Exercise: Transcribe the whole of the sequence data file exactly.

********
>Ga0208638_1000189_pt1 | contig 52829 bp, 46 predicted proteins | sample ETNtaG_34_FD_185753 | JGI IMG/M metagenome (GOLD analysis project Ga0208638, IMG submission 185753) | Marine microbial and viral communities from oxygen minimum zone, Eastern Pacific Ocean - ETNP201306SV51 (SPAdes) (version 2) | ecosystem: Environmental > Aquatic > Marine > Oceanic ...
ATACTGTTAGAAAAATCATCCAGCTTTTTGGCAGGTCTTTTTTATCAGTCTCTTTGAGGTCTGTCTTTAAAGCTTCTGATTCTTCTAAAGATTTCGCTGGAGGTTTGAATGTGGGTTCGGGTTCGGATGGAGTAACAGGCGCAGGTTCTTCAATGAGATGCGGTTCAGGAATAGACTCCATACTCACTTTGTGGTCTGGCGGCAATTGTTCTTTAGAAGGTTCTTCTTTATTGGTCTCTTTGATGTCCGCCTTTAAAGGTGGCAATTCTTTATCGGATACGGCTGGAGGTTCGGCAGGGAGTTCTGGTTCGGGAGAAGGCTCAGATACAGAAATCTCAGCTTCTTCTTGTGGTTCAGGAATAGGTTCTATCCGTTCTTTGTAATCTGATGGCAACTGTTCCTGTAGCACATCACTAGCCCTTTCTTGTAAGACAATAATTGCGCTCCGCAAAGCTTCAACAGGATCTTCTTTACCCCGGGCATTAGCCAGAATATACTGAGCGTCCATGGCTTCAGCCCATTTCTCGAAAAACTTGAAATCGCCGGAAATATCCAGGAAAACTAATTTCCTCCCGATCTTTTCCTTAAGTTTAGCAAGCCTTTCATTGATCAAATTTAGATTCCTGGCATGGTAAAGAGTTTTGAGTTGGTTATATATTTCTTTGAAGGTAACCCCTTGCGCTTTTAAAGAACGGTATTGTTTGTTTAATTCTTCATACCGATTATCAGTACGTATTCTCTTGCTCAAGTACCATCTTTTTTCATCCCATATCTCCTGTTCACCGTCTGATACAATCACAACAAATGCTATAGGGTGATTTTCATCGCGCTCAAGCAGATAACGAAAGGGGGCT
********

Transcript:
>Ga0208638_1000189_pt1 | contig 52829 bp, 46 predicted proteins | sample ETNtaG_34_FD_185753 | JGI IMG/M metagenome (GOLD analysis project Ga0208638, IMG submission 185753) | Marine microbial and viral communities from oxygen minimum zone, Eastern Pacific Ocean - ETNP201306SV51 (SPAdes) (version 2) | ecosystem: Environmental > Aquatic > Marine > Oceanic ...
ATACTGTTAGAAAAATCATCCAGCTTTTTGGCAGGTCTTTTTTATCAGTCTCTTTGAGGTCTGTCTTTAAAGCTTCTGATTCTTCTAAAGATTTCGCTGGAGGTTTGAATGTGGGTTCGGGTTCGGATGGAGTAACAGGCGCAGGTTCTTCAATGAGATGCGGTTCAGGAATAGACTCCATACTCACTTTGTGGTCTGGCGGCAATTGTTCTTTAGAAGGTTCTTCTTTATTGGTCTCTTTGATGTCCGCCTTTAAAGGTGGCAATTCTTTATCGGATACGGCTGGAGGTTCGGCAGGGAGTTCTGGTTCGGGAGAAGGCTCAGATACAGAAATCTCAGCTTCTTCTTGTGGTTCAGGAATAGGTTCTATCCGTTCTTTGTAATCTGATGGCAACTGTTCCTGTAGCACATCACTAGCCCTTTCTTGTAAGACAATAATTGCGCTCCGCAAAGCTTCAACAGGATCTTCTTTACCCCGGGCATTAGCCAGAATATACTGAGCGTCCATGGCTTCAGCCCATTTCTCGAAAAACTTGAAATCGCCGGAAATATCCAGGAAAACTAATTTCCTCCCGATCTTTTCCTTAAGTTTAGCAAGCCTTTCATTGATCAAATTTAGATTCCTGGCATGGTAAAGAGTTTTGAGTTGGTTATATATTTCTTTGAAGGTAACCCCTTGCGCTTTTAAAGAACGGTATTGTTTGTTTAATTCTTCATACCGATTATCAGTACGTATTCTCTTGCTCAAGTACCATCTTTTTTCATCCCATATCTCCTGTTCACCGTCTGATACAATCACAACAAATGCTATAGGGTGATTTTCATCGCGCTCAAGCAGATAACGAAAGGGGGCT